Left alone, the woods will change. The scars heal, the glades close and the coppice grow up. As this happens, the darkening canopy of the bigger trees may shade out the bluebells. Some trees die to generate deadwood, others fall to create new glades, and saplings rise to take their place.
Wildflowers cover the platforms, and badgers form setts in the clean charcoal left by the burners.
To maintain these woods on a sustainable basis, it is argued that we must manage them. Perhaps they should even produce an economic return. Indeed, when woods have been economically important, society has protected them - this is why so many survive. But this is not without potential conflicts.
To appreciate the antiquity of many woods, you look for gnarled stumps and twisted trees with rot pockets. And in the deadwood is a habitat that sustains a huge array of threatened wildlife species, from insects to mosses. But modern aggressive woodland management destroys such treasure.
We don't like untidiness, and a quick swipe of the chainsaw removes a wildlife sanctuary several hundred years old and an irreplaceable archive of site history.
Modern management is usually short-lived and intensive. Often, the chainsaw and the tractor are the mode of operation. To make it profitable, a big old tree may be offered to a contractor as a "sweetener". The impact is immediate, long-lasting and coarse-grained.
Woods are living time capsules, each presenting a timeline through history.
If we stop the clock and manage the site for a particular period, when should it be and who should choose? Today's woodland manager might have just a five-year commitment to a site that has a lineage stretching back 3,000 years or more - a sobering thought.
Last week, experts and practitioners met once again in Sheffield to debate these issues. Informed opinions and up-to-date research addressed some of the big controversies and raised fundamental questions about the nature of wooded landscapes. Landscape ecologist Frans Vera, for example, argued that northwest Europe's wooded landscapes were historically more dynamic and more affected by large grazing herbivores than previously thought. This theory prompted a surge of interest and will have significant impact on management issues as England's deer population is expected to double in the next decade.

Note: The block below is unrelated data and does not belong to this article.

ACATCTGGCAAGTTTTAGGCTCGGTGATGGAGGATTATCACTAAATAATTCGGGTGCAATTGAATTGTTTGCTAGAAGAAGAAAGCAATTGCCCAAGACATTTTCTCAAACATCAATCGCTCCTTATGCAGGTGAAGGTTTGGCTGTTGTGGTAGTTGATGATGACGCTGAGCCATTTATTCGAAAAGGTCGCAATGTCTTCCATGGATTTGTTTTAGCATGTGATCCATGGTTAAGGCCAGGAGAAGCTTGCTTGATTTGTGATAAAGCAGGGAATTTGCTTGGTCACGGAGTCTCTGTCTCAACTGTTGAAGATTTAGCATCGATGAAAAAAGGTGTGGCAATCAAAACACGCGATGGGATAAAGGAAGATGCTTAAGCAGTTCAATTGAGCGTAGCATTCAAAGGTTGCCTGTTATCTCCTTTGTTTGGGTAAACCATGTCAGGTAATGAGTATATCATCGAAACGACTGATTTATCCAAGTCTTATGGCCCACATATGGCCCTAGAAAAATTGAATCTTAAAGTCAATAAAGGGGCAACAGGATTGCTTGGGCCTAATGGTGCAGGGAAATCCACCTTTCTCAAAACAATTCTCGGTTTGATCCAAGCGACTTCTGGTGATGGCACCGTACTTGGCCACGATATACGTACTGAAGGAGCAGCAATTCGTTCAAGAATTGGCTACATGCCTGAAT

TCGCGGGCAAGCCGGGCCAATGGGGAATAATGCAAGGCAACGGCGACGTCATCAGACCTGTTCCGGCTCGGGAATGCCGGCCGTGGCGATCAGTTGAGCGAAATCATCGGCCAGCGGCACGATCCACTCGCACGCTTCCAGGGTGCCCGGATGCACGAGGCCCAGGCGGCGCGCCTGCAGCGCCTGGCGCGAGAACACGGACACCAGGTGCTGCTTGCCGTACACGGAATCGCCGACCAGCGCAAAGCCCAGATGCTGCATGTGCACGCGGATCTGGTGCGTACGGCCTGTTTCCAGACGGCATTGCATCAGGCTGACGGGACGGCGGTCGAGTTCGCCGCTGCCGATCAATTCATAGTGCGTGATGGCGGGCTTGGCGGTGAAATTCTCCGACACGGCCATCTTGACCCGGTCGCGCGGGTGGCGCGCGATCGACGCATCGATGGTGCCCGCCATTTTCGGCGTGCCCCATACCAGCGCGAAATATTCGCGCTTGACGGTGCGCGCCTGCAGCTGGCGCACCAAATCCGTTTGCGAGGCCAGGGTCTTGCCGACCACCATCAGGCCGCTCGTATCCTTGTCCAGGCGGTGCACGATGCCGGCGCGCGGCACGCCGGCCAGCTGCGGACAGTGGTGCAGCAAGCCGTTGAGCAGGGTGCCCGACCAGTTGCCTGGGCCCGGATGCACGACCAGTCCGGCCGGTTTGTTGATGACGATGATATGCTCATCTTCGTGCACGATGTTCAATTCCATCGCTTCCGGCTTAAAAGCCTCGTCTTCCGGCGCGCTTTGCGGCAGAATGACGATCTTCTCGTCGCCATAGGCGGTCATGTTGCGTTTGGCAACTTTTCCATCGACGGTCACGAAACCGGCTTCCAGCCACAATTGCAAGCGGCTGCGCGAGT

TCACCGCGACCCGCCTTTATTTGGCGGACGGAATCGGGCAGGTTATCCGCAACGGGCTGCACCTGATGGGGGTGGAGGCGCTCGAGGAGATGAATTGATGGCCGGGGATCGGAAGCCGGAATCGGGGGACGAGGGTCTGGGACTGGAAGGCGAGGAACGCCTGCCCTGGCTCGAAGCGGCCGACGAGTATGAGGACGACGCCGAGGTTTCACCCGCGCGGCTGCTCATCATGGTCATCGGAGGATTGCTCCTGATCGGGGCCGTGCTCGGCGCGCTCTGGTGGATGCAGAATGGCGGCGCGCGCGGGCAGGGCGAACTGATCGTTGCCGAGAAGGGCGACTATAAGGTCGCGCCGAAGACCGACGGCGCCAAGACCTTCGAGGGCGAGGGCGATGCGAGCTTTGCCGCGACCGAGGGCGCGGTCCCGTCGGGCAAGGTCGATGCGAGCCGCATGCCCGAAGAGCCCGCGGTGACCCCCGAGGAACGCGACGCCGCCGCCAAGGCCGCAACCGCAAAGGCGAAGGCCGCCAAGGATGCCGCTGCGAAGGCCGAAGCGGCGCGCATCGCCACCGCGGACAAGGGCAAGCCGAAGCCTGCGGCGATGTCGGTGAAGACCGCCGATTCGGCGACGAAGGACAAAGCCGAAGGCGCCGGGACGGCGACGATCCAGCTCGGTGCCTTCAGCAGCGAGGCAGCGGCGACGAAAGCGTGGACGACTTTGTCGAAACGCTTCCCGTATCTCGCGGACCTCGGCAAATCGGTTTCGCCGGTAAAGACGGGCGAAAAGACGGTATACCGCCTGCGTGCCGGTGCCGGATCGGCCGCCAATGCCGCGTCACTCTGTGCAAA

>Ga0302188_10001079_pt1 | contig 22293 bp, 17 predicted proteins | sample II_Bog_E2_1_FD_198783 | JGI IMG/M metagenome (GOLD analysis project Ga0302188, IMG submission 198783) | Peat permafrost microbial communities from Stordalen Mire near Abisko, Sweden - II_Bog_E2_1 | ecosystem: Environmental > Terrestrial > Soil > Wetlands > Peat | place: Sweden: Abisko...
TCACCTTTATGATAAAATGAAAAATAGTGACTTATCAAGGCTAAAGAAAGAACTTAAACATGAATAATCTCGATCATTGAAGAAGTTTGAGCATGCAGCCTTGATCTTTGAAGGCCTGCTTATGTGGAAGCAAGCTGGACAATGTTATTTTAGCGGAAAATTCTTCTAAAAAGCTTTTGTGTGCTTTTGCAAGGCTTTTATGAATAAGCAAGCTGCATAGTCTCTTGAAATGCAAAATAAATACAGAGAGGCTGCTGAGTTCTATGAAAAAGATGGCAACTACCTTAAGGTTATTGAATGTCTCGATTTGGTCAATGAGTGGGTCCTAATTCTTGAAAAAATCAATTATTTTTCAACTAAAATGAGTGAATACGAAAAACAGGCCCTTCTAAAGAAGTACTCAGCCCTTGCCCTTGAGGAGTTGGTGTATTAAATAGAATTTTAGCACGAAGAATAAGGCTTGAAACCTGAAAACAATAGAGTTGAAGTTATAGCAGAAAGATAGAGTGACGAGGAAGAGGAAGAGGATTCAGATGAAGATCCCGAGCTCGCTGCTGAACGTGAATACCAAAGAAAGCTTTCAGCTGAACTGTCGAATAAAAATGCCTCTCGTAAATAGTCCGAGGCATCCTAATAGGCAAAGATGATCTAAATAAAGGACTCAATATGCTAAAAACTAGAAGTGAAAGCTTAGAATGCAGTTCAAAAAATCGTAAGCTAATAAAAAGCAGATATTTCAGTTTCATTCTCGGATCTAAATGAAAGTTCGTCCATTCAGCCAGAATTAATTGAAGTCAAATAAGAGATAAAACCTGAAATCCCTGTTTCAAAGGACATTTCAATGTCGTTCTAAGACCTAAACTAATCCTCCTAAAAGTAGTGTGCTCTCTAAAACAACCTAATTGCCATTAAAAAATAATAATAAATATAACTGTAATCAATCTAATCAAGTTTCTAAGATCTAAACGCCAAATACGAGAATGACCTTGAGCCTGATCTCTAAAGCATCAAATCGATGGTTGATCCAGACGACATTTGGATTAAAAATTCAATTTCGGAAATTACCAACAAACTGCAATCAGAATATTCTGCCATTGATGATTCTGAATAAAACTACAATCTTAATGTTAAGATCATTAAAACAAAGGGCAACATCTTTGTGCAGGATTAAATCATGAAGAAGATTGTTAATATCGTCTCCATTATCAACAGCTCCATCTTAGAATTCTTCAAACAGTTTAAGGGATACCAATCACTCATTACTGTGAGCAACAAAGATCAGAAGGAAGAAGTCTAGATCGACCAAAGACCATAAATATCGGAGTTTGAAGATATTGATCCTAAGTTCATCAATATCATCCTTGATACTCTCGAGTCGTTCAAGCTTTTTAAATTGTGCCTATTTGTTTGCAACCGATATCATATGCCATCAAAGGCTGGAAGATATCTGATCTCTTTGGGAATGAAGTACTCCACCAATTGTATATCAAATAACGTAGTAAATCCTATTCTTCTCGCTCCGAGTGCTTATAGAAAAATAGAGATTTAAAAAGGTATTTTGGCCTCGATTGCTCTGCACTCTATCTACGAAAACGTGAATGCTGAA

Another question for the future is whether ancient trees could themselves be deemed archaeological treasures and be listed as ancient monuments.
Shouldn't all trees more than perhaps 200 years old be protected to generate the majestic veterans of the future, as well as deadwood vital for rare species?
Understanding the past to inform the present and influence the future of our ancient woods is the key. The message is getting out. Several books will be produced from the papers presented at this meeting, and a field manual of woodland archaeology is to be published, with supporting training seminars. These initiatives bode well for the future and will have a resonance and an influence on all who care about their local ancient wood.
Excitingly, of course, there is one near you.
Ian Rotherham is principal lecturer at the Centre for Environmental Conservation and Outdoor Leisure at Sheffield Hallam University.